His father hoped that Sam would become a famous photographer, but Sam had no such ambitions. Fame was never something he wanted, at least the kind of fame he was aware of. If he could become famous without even knowing about it, then he was okay with that. He could barely handle normal human interactions. The idea of having random strangers coming up to him on the street or in the grocery store to get his autograph was enough to send him running to his room to grab his trusted teddy bear.

Fame was overrated, after all. It just meant that people were impressed that you were the best version of you there was. Meanwhile, they spent so much time focused on your achievements that they forgot to work on their own. They got jealous sometimes, forgetting that there was enough success to go around.

Tracy and Robin

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Tracy and Robin had joked for years before they got married that people never knew who was “he” and who was “she” of the two of them. They decided that it was nobody’s business, so they never let on.

Their friends had hoped to learn the truth on their wedding day. Surely they would wear the traditional clothes? They were in for quite a surprise when they arrived at the event. They wore the traditional clothes, but not in the traditional way. This was in line with everything they stood for, so it made sense after all, but it still didn’t answer any questions.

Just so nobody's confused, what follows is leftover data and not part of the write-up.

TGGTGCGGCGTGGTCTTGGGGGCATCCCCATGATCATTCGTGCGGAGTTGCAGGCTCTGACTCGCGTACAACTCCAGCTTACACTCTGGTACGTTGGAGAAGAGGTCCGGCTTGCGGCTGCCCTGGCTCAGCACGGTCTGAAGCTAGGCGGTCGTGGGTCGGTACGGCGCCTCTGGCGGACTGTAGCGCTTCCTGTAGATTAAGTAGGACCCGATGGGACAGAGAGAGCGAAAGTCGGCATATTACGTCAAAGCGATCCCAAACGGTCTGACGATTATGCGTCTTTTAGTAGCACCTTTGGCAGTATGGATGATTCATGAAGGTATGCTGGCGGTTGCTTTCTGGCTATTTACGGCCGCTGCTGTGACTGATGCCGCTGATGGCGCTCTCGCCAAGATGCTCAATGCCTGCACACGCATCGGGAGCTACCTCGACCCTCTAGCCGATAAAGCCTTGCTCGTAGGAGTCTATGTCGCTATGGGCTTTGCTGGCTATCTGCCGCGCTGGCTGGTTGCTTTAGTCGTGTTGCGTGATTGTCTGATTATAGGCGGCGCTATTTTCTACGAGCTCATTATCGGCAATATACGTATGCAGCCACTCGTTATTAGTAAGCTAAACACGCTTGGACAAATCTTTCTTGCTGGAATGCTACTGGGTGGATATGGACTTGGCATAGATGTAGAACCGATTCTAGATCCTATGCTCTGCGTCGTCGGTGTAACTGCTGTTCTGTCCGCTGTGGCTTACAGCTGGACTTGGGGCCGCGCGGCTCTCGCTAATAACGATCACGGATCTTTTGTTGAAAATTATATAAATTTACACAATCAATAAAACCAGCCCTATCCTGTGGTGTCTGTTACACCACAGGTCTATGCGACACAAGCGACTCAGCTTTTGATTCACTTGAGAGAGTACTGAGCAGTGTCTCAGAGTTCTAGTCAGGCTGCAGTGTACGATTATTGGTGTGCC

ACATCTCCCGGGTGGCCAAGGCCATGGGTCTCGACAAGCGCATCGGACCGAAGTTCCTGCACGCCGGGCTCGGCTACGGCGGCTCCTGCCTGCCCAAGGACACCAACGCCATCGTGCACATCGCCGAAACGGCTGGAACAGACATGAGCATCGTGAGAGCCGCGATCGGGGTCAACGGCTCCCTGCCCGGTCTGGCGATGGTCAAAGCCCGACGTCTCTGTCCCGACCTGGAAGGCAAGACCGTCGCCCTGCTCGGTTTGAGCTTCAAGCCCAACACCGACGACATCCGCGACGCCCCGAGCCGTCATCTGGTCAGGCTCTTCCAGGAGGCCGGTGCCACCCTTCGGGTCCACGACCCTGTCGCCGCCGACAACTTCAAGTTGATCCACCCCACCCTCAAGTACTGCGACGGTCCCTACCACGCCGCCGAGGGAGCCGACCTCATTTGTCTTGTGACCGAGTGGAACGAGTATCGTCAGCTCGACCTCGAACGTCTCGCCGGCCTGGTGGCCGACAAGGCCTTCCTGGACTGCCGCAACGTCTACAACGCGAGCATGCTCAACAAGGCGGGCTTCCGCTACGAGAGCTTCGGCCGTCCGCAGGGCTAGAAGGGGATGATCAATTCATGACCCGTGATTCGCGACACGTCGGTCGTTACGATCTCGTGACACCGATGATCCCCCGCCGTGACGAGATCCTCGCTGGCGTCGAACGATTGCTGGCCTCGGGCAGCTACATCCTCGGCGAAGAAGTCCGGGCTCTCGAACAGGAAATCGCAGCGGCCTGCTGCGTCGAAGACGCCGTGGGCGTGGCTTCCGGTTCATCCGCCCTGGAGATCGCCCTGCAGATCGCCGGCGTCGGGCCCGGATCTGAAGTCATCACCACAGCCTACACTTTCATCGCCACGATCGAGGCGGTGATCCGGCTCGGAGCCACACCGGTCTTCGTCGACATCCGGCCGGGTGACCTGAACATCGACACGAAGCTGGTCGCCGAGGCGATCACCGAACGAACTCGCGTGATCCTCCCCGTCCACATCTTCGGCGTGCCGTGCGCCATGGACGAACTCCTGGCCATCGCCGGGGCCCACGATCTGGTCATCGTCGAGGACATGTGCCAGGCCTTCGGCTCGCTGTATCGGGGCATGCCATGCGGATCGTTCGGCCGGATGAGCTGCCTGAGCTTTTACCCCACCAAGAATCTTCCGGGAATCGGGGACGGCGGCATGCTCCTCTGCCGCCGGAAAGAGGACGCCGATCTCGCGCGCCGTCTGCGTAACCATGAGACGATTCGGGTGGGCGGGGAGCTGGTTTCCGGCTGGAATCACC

Tracy and Robin were drawn to each other not out of a sense of finding their other half, but in finding another person who was whole. Both were perfectly comfortable repairing a car or knitting a shawl. Both could mow the lawn as well as cook. They felt lucky that their parents had taught them both how to be people first and foremost. Their gender was never used as a reason for or against learning anything.

They both hid their gender, not out of a sense of privacy or shame, but out of a sense of rightness. They wanted people to relate to them as people. The first item of prejudice was gender. Sure, you could add race, religion, creed, national origin and a host of other things up to and including what football team they rooted for. People used any excuse they could to pigeonhole you, to decide who you were before you even opened your mouth. Tracy and Robin figured that the more you can avoid those markers, the more people would have to make up their own minds for a change.

They were mindful to shop only where the bathrooms were genderless. Sometimes the buildings were old and only had one restroom with a single toilet. Sometimes they had family restrooms. They didn’t want to have to out themselves if they could avoid it.

They shopped at thrift stores, getting whatever clothing that struck their fancy and wasn’t too snug. Both were equally comfortable in pants or skirts. They were pleased when they could find clothing that was from immigrants because it was often loose and ambiguous. Comfort was the most important thing.